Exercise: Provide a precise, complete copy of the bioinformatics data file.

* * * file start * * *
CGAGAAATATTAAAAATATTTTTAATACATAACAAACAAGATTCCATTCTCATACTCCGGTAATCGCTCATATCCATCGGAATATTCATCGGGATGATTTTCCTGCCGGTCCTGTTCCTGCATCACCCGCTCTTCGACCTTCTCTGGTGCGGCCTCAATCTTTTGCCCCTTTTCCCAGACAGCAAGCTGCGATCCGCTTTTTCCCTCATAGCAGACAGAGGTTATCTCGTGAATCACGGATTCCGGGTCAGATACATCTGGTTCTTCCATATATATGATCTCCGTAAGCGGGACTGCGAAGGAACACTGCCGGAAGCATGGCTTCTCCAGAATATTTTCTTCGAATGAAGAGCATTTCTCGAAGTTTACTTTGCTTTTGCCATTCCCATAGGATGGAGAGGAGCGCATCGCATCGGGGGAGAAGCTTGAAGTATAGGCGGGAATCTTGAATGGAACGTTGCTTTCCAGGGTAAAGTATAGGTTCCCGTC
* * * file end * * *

CGAGAAATATTAAAAATATTTTTAATACATAACAAACAAGATTCCATTCTCATACTCCGGTAATCGCTCATATCCATCGGAATATTCATCGGGATGATTTTCCTGCCGGTCCTGTTCCTGCATCACCCGCTCTTCGACCTTCTCTGGTGCGGCCTCAATCTTTTGCCCCTTTTCCCAGACAGCAAGCTGCGATCCGCTTTTTCCCTCATAGCAGACAGAGGTTATCTCGTGAATCACGGATTCCGGGTCAGATACATCTGGTTCTTCCATATATATGATCTCCGTAAGCGGGACTGCGAAGGAACACTGCCGGAAGCATGGCTTCTCCAGAATATTTTCTTCGAATGAAGAGCATTTCTCGAAGTTTACTTTGCTTTTGCCATTCCCATAGGATGGAGAGGAGCGCATCGCATCGGGGGAGAAGCTTGAAGTATAGGCGGGAATCTTGAATGGAACGTTGCTTTCCAGGGTAAAGTATAGGTTCCCGTC